I do everything bass ackward when it comes to love. It seems like maybe I’m the same with loss. We’ll come back to that later. When I was 25 years old, I fell in love with one of those tragicomedy guys. Maybe you aren’t familiar with that particular animal. He’s usually handsome and very intense. He might have permed his hair in the 1980s. He drinks too much, does amusing impressions of current celebrities, gets more than his fair share of feminine attention, and recently suffered a loss. You are somewhat sheltered and naïve, but super pretty. You feel some pity because he is clearly in pain and maybe you can brighten his life. You aren’t really thinking that sex is the way to do it, but he certainly responds well when you kiss him on a whim. Suddenly, your life is intense, and you think you are his confidante. He thinks you are easy to manipulate. Before you know it, you are head over heels and in other interesting positions after the bars close. You might have been called a hood ornament because of an emotional incident involving a Mustang, another girl, and a desperate attempt to keep him from leaving with her. Be that as it may. I fell in love with that guy, but at least my sense of humor improved.
After almost a year of hot and colding, I began to wake up sick to my stomach every day. It was the natural consequence of loving a tragicomedy guy, so get your judging out of the way. I was raised to be a good Catholic girl, and even though I had a rebellious streak a mile wide, I wasn’t keen on abortion. I’m still not, to be honest. But I have pretty complicated views on that topic, and I don’t want them to get in the way of the issue at hand. Eventually, we can have that conversation but not right now. Judge me some more before I continue, as I expect to be judged harshly by either side of the debate. If you are finished for the moment with your internal aspersions cast in my general direction, I will carry on. I remained pregnant and gave birth to a beautiful baby boy. I had always loved children but was surprised by the pure joy I found as a mother. I named him Daniel and I loved him fiercely.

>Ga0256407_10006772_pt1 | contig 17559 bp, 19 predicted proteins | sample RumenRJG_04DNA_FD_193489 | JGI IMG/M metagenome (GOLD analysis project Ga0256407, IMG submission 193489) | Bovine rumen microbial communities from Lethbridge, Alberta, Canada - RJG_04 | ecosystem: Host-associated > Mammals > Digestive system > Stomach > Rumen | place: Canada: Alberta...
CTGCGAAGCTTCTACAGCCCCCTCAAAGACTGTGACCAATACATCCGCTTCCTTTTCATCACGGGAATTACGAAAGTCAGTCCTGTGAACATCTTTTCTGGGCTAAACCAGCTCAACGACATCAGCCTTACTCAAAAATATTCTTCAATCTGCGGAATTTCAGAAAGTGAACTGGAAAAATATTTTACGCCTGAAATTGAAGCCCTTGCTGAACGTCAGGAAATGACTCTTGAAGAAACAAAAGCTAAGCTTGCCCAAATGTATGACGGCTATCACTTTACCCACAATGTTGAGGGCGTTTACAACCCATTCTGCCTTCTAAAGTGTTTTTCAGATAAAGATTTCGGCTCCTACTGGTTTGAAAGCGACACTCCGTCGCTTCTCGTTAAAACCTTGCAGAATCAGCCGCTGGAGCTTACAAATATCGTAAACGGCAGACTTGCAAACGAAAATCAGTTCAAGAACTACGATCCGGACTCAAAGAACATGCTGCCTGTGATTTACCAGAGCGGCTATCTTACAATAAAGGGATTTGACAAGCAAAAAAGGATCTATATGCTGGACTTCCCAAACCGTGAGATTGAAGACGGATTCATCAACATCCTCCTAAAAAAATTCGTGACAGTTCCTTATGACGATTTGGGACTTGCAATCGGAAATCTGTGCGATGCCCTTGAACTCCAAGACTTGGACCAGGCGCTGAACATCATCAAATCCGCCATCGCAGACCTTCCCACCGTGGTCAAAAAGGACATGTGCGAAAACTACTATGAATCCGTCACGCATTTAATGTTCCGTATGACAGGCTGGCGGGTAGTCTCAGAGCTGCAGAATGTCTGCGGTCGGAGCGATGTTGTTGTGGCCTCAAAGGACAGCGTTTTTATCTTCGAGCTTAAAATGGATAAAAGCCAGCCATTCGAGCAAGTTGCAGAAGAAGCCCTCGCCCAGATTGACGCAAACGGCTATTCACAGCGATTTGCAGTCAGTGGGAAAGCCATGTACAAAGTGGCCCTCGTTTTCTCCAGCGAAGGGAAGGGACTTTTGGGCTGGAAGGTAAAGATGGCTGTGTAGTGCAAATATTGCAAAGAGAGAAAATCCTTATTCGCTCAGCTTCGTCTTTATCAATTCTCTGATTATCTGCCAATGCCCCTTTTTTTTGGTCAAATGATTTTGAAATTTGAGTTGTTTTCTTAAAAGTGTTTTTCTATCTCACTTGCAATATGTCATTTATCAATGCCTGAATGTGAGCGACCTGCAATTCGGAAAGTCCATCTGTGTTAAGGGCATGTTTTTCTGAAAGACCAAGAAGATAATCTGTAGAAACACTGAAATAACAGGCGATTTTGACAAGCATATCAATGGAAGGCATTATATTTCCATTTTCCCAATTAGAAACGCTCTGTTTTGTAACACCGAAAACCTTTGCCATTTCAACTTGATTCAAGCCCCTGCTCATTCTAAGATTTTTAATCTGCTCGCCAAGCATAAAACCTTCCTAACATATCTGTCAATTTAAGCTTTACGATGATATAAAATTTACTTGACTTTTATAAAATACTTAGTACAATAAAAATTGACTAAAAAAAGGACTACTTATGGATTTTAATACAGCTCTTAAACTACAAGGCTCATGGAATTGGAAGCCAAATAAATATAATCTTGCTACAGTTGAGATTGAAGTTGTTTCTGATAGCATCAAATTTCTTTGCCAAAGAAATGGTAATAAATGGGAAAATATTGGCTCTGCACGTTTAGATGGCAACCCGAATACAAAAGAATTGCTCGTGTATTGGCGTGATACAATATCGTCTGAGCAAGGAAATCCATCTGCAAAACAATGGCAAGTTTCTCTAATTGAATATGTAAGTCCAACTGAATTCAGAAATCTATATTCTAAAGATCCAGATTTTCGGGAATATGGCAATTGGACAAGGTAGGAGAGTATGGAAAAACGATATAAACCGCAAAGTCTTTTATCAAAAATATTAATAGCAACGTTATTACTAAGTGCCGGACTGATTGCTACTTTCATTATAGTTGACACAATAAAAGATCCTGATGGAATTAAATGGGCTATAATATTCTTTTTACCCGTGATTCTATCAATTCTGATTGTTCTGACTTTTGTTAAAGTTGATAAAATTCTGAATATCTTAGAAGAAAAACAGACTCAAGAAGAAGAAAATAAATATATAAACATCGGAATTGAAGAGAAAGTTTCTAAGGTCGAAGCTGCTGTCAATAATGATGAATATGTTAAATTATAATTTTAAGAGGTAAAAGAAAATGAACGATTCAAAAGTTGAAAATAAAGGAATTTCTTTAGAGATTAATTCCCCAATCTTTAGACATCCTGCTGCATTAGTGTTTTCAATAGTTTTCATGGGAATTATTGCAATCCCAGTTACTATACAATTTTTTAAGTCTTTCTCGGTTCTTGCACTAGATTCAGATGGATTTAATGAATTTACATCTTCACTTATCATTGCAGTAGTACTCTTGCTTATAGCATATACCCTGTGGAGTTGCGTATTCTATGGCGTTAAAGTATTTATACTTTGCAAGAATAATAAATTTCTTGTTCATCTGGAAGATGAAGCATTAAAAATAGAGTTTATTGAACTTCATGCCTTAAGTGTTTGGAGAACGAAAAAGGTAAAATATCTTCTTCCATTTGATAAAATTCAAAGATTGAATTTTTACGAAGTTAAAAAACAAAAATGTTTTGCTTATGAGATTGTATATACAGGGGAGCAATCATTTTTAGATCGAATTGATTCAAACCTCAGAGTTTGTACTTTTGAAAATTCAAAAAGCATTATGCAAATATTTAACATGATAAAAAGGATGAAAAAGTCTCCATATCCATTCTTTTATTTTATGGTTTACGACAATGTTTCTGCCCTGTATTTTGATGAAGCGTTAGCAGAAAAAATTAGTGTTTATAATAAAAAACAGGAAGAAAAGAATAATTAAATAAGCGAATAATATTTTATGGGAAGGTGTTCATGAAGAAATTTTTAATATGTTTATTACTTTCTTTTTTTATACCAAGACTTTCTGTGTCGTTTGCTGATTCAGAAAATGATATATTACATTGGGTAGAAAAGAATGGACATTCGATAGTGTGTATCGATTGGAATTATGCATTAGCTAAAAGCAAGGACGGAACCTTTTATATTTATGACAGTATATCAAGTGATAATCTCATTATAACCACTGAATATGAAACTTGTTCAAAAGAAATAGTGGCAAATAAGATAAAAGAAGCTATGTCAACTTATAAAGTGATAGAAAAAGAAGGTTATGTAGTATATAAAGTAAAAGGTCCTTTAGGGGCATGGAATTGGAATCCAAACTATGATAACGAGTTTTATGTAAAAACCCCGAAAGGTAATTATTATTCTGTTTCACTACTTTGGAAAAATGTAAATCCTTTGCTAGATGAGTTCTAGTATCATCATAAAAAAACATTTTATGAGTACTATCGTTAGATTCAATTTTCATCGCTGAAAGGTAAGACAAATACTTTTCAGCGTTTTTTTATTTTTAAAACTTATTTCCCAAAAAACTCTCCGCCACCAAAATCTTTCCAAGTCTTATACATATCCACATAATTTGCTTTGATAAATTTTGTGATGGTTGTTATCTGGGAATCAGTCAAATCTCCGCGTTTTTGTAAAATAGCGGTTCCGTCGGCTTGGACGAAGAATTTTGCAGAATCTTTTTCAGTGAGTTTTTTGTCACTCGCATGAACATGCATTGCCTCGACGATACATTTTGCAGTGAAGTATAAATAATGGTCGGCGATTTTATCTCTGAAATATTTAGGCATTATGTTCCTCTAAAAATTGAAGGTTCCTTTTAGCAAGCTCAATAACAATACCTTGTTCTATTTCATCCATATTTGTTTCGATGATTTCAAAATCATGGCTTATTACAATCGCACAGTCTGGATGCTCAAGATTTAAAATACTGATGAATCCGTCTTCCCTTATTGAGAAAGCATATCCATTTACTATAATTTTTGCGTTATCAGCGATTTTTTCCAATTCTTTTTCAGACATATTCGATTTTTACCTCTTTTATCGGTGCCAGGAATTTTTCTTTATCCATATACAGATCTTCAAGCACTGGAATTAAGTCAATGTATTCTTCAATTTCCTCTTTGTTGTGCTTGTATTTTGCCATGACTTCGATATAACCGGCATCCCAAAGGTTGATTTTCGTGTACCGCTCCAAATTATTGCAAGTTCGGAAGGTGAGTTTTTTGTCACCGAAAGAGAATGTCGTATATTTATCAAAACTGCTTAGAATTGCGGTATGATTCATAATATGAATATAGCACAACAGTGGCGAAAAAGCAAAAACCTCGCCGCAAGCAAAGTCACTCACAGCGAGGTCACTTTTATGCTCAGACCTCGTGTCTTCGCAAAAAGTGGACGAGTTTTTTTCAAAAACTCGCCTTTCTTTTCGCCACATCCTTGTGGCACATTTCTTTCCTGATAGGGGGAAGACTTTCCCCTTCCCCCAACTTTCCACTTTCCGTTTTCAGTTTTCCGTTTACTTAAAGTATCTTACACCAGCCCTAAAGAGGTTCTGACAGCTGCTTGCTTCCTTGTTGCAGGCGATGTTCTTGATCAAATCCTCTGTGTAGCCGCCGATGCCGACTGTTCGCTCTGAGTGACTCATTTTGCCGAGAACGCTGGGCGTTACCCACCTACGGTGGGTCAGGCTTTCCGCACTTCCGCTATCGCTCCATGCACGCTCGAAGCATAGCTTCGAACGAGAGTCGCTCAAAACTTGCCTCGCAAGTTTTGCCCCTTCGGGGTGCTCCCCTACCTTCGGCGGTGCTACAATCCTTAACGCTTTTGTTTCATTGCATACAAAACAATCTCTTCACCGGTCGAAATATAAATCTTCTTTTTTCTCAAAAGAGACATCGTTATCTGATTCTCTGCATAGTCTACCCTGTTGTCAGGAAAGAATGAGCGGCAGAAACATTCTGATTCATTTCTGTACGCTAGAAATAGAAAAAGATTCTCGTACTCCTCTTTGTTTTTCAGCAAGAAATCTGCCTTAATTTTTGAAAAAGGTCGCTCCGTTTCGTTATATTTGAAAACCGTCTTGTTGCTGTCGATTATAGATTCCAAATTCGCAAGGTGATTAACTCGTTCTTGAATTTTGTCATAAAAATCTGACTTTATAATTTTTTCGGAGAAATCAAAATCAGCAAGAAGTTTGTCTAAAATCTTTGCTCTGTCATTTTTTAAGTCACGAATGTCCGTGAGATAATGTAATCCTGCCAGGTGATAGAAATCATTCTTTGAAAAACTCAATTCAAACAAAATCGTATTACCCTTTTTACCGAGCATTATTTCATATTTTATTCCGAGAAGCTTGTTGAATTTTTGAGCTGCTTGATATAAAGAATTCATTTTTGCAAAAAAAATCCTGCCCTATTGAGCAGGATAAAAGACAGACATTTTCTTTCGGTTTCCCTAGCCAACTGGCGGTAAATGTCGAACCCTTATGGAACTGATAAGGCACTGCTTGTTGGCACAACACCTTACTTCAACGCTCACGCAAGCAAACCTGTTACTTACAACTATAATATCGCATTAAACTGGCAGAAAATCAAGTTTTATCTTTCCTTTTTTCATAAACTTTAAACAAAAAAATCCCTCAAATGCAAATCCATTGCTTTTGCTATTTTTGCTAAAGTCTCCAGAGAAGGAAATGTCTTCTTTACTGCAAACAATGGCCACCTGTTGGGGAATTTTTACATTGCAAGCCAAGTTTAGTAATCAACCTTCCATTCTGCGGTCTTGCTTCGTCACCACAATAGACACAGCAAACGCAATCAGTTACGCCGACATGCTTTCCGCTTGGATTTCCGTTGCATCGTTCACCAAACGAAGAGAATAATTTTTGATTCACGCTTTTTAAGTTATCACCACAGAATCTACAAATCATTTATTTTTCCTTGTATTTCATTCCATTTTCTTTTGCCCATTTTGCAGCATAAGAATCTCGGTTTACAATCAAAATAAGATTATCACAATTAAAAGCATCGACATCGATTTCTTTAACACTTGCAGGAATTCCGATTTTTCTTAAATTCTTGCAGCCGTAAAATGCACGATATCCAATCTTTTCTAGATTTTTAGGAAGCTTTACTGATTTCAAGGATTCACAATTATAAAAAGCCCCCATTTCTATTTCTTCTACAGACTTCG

I had been attending University but dropped out after I found that for me, pregnancy brain was incompatible with academic learning. I was fortunate to have been employed at a job which was easily converted to full-time. I was mature enough to care for a child emotionally, financially, and physically. Daniel was adorable. My family was supportive. Tragicomedy guy was still in the picture, but way out at the edges of the frame. He decided he needed to get help with his drinking, and he went to rehab. I found a good babysitter for Daniel during the hours I needed to be at work. Life wasn’t perfect, but it was sweet.
I was working as a keypunch operator in an office room with perhaps 8 others. Our desks were arranged in two rows, and we faced the opposite operator. We had worked together a little over a year and I felt part of the team. I felt particularly close to one woman named Patty, who had always been helpful and kind. It was not the most stimulating occupation, but it was a good job with benefits. I got pretty fast, although not up to the speed of those who had been keypunching for many years. We talked while our fingers were flying over the numeric pad on the right side of the keyboard. Sometimes we listened to music or made jokes. It wasn’t a perfect job, but it was solid.